Note that the Taiwan government has de facto independence and has had it for a long time. China is trying to prevent the Taiwanese from gaining international recognition as an independent country that can not be attacked by the mainland Chinese without a violation of international law.
The threat comes as campaigning heats up for Taiwan's March election. President Chen Shui-bian's re-election bid has gained traction in recent weeks with plans for a new constitution and a law that would allow citizens to call for referendums, which could lead to a direct vote on independence. This has angered Beijing, which still considers Taiwan part of China.
"There is almost no one in Taiwan to stop Chen Shui-bian. And who's going to stop Taiwan independence then? It has to be the United States."
-- Shih Chihyu, professor at National Taiwan University
Keep in mind that these Beijing leaders who want the US to rein in Taiwan are the very same people who enable the continued development of nuclear weapons and the export of missiles and nuclear technology by North Korea. The Beijing leaders supply food and oil crucial for the Pyongyang regime's continued existince and they may also be secretly happy that the North Koreans are pursuing policies that are widening the split between Seoul and Washington DC. My advice to George W. Bush: Stand by and let the Taiwanese hold a referendum to declare independence. We should be for democracy and against totalitarianism.
Beijing's official China Daily accused the U.S. government of "breaking its decades-old practice of limiting a Taiwan leader's activities in the United States to an unofficial level," by allowing him unhindered access to the media and freedom to travel while in New York.
It also noted that, in Panama, Chen and Secretary of State Colin Powell had "exchanged pleasantries."
"Chen's perverse acts have not only aroused the indignation of all Chinese people, but also prompted us to prepare well to crush the conspiracy of Taiwan separatists," said Li Weiyi, a spokesman for the Taiwan Affairs Office of the State Council.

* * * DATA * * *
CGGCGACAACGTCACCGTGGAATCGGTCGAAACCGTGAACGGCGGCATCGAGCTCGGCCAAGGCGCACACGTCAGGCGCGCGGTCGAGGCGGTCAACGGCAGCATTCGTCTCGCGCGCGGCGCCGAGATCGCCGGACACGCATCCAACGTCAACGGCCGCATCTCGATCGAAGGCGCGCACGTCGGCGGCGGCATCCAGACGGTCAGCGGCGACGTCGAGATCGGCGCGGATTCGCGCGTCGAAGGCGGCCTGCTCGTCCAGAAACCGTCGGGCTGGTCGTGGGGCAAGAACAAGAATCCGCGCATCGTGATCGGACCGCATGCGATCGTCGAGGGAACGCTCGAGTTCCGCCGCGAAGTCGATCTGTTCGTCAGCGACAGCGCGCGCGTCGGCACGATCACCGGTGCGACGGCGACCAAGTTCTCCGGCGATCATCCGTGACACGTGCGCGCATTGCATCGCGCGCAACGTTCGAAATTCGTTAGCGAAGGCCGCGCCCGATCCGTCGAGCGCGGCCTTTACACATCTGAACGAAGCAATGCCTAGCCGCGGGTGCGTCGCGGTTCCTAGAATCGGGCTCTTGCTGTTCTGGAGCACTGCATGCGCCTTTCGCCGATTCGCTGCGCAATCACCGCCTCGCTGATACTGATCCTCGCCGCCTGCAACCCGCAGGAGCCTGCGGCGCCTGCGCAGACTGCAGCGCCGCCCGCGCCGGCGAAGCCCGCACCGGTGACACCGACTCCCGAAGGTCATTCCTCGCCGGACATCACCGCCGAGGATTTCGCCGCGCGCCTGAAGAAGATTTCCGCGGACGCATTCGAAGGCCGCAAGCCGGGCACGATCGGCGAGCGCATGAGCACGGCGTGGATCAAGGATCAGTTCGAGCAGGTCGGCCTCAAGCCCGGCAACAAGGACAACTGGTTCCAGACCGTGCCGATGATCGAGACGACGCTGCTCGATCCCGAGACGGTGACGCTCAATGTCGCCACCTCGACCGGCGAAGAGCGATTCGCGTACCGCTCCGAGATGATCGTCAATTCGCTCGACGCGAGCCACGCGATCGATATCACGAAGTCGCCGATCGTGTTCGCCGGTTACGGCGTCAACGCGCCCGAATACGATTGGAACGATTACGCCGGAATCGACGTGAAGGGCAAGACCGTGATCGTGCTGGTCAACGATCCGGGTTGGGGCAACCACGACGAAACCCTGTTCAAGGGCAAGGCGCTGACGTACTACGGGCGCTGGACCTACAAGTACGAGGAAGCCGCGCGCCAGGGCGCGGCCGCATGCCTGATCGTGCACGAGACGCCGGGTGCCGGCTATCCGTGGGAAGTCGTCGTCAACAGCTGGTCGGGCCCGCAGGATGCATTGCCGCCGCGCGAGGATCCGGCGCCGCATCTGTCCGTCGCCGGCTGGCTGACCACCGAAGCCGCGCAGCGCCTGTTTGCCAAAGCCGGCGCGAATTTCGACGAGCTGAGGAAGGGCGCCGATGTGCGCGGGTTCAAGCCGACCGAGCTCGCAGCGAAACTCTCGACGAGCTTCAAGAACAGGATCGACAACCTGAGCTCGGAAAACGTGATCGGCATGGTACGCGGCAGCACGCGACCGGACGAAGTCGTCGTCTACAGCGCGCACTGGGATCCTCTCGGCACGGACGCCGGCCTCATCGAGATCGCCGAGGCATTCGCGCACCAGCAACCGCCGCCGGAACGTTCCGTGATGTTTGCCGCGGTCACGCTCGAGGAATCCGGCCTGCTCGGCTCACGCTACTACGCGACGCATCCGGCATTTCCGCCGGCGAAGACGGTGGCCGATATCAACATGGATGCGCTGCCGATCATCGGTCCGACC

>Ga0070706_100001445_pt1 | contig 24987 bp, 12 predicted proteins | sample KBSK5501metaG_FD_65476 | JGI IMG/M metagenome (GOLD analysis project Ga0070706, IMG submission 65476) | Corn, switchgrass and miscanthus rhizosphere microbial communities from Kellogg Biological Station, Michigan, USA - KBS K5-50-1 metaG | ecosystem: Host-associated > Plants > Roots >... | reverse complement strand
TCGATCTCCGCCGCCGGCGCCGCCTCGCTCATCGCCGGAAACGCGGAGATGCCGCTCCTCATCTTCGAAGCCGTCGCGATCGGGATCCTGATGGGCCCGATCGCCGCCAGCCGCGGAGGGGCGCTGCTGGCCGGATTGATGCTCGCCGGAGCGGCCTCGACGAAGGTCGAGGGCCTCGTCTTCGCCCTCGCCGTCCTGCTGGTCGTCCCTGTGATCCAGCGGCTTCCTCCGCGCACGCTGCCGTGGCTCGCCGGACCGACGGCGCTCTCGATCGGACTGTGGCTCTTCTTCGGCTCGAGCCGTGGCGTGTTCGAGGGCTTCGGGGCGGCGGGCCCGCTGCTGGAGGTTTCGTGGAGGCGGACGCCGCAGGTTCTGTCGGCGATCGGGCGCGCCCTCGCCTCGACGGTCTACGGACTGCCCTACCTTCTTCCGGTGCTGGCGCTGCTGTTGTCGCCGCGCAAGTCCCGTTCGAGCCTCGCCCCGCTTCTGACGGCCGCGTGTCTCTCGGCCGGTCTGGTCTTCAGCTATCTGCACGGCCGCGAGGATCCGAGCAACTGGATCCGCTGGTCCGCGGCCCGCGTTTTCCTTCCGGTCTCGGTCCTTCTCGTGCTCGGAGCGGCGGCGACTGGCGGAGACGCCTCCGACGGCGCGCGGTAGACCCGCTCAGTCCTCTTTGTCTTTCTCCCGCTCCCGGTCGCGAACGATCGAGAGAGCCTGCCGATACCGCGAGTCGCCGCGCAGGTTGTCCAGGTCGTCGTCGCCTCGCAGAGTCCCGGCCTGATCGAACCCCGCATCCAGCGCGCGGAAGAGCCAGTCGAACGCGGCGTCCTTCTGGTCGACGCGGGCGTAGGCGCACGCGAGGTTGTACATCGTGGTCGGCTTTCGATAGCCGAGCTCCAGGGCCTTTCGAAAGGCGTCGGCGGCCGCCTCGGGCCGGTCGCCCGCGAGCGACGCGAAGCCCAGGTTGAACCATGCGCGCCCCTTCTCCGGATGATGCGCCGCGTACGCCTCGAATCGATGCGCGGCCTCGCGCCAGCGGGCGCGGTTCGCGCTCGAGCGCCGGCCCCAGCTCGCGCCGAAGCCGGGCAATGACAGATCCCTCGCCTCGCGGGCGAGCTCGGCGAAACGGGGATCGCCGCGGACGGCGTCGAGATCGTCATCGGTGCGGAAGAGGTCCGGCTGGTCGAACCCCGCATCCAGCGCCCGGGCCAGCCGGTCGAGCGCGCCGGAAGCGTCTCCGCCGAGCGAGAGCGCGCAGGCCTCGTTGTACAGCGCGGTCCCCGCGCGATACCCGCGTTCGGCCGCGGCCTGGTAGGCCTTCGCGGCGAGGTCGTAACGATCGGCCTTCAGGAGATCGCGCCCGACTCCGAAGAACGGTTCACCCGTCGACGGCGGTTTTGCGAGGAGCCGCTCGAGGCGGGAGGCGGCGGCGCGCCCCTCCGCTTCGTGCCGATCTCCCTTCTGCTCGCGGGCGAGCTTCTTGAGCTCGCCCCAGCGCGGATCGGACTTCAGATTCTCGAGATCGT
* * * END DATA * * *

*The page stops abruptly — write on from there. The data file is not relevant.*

A top George W. Bush administration official, reacting to an apparent rise in cross-strait tensions, has said that the US is more than capable militarily to keep the peace in the Taiwan Strait if needed."We have full faith that the question of Taiwan will be resolved peacefully, and it is on this premise that we base our policy regarding Taiwan and the People's Republic of China," Deputy Secretary of State Richard Armitage said in Washington on Tuesday.
But if Taiwanese President Chen Shui-bian wins reelection, amends the constitution to allow direct referenda, and then holds a referendum on independence that wins a majority of the vote what will the Bush Administration do at each of these steps along the way? Will it tell the Taiwanese not to proceed if they want continued US protection? What is the point of US protection if the Taiwanese are only being protected until the Chinese mainlanders can eventually become strong enough militarily to capture the island at some future date when the United States is relatively weaker than China? If you don't think that is going to happen my response is: demography is destiny. How can the US stay economically and militarily stronger than a country that has about 4 and a half times more people, has been industrializing rapidly for a couple of decades running, and that has a populace that is on average at least as bright as Americans?